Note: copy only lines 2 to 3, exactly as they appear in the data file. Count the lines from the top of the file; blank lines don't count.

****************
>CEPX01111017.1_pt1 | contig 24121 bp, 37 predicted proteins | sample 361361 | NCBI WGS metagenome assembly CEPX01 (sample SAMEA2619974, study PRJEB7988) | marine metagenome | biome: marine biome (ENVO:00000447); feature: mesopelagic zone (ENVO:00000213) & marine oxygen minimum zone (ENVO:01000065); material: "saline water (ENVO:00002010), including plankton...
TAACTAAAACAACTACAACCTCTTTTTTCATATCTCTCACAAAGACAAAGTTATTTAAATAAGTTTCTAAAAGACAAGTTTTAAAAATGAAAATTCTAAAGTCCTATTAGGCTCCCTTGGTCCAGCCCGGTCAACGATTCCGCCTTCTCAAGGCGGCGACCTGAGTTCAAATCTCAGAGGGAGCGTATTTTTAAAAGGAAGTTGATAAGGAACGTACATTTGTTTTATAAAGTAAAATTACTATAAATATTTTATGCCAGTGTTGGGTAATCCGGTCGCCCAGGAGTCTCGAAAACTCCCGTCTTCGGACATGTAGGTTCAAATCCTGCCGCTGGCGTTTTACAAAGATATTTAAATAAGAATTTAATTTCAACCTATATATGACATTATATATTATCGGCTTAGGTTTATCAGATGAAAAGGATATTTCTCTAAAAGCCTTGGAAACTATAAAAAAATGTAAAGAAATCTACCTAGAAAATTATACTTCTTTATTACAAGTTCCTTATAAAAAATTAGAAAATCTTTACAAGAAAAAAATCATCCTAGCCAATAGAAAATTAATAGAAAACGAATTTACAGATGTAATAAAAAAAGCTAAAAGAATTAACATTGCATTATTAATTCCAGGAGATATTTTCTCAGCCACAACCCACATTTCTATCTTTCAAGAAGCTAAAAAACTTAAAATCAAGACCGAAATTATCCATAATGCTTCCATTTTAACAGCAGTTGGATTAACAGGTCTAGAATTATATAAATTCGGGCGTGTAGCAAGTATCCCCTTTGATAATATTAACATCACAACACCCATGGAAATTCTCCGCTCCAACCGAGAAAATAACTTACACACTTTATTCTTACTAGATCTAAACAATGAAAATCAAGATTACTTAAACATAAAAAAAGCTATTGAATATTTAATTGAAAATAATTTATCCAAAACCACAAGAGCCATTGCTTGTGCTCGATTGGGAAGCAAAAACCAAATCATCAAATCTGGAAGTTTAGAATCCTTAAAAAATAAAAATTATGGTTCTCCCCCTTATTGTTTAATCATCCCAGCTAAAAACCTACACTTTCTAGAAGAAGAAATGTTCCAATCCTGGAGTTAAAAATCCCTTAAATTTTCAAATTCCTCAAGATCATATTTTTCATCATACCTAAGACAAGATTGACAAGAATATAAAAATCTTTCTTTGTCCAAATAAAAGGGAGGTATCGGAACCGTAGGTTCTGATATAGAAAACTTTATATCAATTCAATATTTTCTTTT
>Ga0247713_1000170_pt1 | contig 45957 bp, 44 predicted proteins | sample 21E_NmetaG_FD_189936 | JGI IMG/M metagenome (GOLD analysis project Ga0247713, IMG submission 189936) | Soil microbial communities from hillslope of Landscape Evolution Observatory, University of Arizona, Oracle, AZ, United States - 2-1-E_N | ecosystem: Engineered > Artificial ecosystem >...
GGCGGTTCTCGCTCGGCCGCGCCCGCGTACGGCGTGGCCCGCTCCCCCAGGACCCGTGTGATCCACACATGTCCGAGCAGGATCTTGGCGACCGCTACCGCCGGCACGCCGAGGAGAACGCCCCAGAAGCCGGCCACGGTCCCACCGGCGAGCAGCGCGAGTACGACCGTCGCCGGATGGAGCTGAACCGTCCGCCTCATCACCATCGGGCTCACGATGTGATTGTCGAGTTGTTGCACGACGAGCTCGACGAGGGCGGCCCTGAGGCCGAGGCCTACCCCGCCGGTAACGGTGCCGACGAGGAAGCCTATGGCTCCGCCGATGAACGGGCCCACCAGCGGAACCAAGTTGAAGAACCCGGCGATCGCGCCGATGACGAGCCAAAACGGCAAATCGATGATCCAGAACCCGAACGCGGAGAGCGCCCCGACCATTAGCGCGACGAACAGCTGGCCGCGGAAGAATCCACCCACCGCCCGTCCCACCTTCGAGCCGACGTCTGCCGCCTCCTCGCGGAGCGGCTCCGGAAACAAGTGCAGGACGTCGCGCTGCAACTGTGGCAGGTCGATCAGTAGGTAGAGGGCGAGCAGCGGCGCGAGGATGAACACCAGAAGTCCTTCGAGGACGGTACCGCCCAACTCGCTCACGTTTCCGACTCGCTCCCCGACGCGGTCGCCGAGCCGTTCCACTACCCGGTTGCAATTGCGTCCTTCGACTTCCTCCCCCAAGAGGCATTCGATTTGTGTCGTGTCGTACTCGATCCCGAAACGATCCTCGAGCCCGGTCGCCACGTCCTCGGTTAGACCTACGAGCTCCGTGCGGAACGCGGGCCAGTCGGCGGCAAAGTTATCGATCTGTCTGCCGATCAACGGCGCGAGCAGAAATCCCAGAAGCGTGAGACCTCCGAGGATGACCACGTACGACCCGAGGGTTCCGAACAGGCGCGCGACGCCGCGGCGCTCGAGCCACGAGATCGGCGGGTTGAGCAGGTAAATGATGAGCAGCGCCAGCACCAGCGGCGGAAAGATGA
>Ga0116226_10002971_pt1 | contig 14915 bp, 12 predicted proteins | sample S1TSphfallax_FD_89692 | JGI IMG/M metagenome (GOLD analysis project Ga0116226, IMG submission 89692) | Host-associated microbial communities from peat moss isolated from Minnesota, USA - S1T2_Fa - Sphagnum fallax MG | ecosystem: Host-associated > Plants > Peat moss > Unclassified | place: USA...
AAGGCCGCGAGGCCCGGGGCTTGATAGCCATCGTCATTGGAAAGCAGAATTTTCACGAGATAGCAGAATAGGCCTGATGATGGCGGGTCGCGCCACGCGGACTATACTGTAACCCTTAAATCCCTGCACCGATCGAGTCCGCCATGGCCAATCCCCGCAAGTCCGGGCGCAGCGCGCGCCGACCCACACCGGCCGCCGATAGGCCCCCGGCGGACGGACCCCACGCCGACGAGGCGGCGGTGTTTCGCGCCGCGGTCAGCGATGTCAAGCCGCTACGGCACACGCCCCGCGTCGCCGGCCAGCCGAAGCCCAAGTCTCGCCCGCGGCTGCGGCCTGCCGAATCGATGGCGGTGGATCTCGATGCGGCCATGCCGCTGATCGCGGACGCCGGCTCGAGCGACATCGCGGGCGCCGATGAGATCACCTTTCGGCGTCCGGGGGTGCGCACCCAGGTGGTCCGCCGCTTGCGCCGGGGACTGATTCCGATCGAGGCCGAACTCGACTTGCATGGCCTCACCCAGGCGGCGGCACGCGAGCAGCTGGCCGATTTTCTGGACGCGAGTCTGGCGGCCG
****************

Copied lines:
TAACTAAAACAACTACAACCTCTTTTTTCATATCTCTCACAAAGACAAAGTTATTTAAATAAGTTTCTAAAAGACAAGTTTTAAAAATGAAAATTCTAAAGTCCTATTAGGCTCCCTTGGTCCAGCCCGGTCAACGATTCCGCCTTCTCAAGGCGGCGACCTGAGTTCAAATCTCAGAGGGAGCGTATTTTTAAAAGGAAGTTGATAAGGAACGTACATTTGTTTTATAAAGTAAAATTACTATAAATATTTTATGCCAGTGTTGGGTAATCCGGTCGCCCAGGAGTCTCGAAAACTCCCGTCTTCGGACATGTAGGTTCAAATCCTGCCGCTGGCGTTTTACAAAGATATTTAAATAAGAATTTAATTTCAACCTATATATGACATTATATATTATCGGCTTAGGTTTATCAGATGAAAAGGATATTTCTCTAAAAGCCTTGGAAACTATAAAAAAATGTAAAGAAATCTACCTAGAAAATTATACTTCTTTATTACAAGTTCCTTATAAAAAATTAGAAAATCTTTACAAGAAAAAAATCATCCTAGCCAATAGAAAATTAATAGAAAACGAATTTACAGATGTAATAAAAAAAGCTAAAAGAATTAACATTGCATTATTAATTCCAGGAGATATTTTCTCAGCCACAACCCACATTTCTATCTTTCAAGAAGCTAAAAAACTTAAAATCAAGACCGAAATTATCCATAATGCTTCCATTTTAACAGCAGTTGGATTAACAGGTCTAGAATTATATAAATTCGGGCGTGTAGCAAGTATCCCCTTTGATAATATTAACATCACAACACCCATGGAAATTCTCCGCTCCAACCGAGAAAATAACTTACACACTTTATTCTTACTAGATCTAAACAATGAAAATCAAGATTACTTAAACATAAAAAAAGCTATTGAATATTTAATTGAAAATAATTTATCCAAAACCACAAGAGCCATTGCTTGTGCTCGATTGGGAAGCAAAAACCAAATCATCAAATCTGGAAGTTTAGAATCCTTAAAAAATAAAAATTATGGTTCTCCCCCTTATTGTTTAATCATCCCAGCTAAAAACCTACACTTTCTAGAAGAAGAAATGTTCCAATCCTGGAGTTAAAAATCCCTTAAATTTTCAAATTCCTCAAGATCATATTTTTCATCATACCTAAGACAAGATTGACAAGAATATAAAAATCTTTCTTTGTCCAAATAAAAGGGAGGTATCGGAACCGTAGGTTCTGATATAGAAAACTTTATATCAATTCAATATTTTCTTTT
>Ga0247713_1000170_pt1 | contig 45957 bp, 44 predicted proteins | sample 21E_NmetaG_FD_189936 | JGI IMG/M metagenome (GOLD analysis project Ga0247713, IMG submission 189936) | Soil microbial communities from hillslope of Landscape Evolution Observatory, University of Arizona, Oracle, AZ, United States - 2-1-E_N | ecosystem: Engineered > Artificial ecosystem >...